It sounds like the beginning of Zombies on a plane—the movie starring Samuel L. Jackson that I want to see next year—but scientist have proven the existence of something called dark lightning, an invisible force that can expose unsuspecting airline passengers to sizable amounts of gamma ray radiation.

"Passengers flying through a thunderstorm when a Terrestrial Gamma Flash occurs would receive a significant dose of [gamma ray] radiation, comparable to a full body CT scan," says Professor Joseph Dwyer of the Florida Institute of Technology. These flashes are caused by dark lightning and amount to a sizable part of your lifetime radiation budget.

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Talking to ABC Science, Professor Dwyer said that this "exotic type of discharge, which we've coined dark lightning, produces a lot of high energy electrons and their anti-matter counterparts called positrons. This generates lots of gamma rays, but not much visible light, which is why we call it dark lightning."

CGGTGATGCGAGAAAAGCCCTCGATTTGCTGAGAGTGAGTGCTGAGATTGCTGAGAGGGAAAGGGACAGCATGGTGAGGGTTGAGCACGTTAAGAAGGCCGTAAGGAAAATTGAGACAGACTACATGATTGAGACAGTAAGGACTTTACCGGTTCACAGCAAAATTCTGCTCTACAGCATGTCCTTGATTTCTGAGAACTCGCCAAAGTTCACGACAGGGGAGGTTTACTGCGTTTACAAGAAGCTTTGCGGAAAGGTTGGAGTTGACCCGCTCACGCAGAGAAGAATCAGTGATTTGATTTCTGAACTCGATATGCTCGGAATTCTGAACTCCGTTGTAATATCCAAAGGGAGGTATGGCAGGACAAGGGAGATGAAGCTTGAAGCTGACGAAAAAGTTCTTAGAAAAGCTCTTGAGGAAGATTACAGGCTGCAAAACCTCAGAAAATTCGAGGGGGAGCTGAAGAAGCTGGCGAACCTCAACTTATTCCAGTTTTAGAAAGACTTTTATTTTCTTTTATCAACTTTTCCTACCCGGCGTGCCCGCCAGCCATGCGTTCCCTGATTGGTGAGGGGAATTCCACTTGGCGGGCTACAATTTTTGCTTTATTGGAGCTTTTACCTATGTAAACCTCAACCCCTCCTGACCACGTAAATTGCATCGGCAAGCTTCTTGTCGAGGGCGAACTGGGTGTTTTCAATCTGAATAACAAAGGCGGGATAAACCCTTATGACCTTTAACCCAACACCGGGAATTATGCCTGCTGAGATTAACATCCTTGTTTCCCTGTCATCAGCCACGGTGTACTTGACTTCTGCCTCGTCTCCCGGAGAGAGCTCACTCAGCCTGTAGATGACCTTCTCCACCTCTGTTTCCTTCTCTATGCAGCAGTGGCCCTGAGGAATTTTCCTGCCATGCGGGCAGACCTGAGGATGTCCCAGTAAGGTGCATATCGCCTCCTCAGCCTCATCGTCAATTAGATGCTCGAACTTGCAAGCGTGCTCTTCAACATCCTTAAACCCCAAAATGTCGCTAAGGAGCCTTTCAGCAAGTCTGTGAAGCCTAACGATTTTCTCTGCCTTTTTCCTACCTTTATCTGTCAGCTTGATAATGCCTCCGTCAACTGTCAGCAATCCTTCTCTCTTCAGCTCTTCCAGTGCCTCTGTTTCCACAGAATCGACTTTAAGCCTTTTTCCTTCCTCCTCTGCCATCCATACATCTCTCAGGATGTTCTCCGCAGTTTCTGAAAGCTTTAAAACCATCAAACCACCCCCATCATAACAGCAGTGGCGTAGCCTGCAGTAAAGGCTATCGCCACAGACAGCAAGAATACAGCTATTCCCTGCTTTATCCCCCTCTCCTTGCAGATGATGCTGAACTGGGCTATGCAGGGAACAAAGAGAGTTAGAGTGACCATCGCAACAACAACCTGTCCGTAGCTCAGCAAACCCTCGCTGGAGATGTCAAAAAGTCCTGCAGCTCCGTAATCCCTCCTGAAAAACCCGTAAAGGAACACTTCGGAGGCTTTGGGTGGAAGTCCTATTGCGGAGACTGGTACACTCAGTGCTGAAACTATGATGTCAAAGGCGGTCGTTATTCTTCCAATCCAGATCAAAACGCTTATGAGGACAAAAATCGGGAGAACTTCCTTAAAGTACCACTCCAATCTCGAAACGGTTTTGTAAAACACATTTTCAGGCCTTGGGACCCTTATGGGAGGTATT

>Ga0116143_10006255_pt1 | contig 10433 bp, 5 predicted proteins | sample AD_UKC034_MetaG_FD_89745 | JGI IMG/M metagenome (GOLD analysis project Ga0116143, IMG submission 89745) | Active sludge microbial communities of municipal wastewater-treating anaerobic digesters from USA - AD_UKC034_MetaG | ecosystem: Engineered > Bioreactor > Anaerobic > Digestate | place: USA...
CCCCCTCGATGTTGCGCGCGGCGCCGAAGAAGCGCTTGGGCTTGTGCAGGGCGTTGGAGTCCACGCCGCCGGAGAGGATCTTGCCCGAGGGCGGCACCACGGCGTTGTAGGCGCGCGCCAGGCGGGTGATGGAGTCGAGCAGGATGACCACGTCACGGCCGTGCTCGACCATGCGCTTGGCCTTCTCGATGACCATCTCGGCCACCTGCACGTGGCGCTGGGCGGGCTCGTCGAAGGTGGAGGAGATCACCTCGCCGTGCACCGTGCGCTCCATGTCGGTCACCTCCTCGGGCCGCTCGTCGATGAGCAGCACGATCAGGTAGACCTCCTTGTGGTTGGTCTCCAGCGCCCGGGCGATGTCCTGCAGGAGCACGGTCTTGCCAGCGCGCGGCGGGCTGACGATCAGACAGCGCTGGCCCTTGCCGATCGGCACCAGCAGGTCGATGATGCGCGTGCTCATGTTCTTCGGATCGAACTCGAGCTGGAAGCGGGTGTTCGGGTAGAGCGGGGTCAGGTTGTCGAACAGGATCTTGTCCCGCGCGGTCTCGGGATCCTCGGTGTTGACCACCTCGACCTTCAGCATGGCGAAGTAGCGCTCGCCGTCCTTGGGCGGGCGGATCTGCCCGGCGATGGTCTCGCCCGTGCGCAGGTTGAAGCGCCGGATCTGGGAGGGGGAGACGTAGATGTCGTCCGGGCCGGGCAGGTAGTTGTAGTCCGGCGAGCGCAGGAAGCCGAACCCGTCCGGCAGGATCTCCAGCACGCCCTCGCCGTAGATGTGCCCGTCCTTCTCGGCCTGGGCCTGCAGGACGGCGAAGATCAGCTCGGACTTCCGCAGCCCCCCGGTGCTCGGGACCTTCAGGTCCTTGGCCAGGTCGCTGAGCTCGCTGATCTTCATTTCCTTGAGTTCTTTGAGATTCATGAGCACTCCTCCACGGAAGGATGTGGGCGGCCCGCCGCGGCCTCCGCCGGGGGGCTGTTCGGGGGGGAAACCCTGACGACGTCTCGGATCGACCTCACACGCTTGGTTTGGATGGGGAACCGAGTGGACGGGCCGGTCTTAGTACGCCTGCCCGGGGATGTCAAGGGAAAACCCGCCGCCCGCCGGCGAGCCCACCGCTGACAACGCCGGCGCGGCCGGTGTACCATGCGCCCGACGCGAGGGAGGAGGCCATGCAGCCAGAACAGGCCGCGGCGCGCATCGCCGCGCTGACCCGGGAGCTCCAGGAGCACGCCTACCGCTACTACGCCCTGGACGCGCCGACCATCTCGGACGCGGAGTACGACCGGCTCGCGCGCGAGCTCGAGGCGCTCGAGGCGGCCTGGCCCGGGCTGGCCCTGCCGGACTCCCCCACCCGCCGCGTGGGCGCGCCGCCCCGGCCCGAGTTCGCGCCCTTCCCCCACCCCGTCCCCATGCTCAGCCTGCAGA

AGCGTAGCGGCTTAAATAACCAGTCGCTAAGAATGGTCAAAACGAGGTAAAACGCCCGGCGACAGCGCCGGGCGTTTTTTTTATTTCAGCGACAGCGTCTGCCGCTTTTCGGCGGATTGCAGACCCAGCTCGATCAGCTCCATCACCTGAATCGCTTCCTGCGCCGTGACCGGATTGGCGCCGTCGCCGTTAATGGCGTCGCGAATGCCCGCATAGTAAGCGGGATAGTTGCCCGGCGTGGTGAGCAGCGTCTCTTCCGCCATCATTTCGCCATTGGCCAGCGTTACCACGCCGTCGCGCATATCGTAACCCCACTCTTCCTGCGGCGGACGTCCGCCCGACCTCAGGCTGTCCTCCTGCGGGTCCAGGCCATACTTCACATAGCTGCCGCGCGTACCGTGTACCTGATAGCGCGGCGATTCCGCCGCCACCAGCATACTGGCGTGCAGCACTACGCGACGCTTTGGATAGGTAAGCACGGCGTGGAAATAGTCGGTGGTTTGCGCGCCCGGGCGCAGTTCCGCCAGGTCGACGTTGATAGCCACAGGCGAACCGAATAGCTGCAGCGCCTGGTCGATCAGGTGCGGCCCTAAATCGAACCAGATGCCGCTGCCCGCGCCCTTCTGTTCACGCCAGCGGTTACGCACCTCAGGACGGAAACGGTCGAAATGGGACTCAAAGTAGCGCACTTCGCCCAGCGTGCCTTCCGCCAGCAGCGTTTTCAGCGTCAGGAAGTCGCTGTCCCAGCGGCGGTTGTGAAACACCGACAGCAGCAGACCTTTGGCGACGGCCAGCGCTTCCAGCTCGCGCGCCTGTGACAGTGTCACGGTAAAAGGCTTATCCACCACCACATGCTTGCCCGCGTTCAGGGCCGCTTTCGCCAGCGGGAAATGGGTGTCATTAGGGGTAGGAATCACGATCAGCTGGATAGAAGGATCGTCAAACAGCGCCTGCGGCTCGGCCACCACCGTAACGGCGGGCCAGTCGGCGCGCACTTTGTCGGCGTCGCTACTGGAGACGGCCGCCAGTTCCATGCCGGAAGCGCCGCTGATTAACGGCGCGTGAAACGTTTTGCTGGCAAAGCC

In a research paper published on the journal Geophysical Research Letters, Dwyer and his team demonstrate that "lightning-like events responsible for TGFs emit relatively little visible light and, thus, are inherently dark." The TGFs—which were first detected by NASA's Compton gamma ray telescope in 1994—may be caused by electron avalanches that retro-feed themselves within thunderclouds.

Fortunately, pilots try to avoid storms as much as they can. Unfortunately, sometimes that's not possible.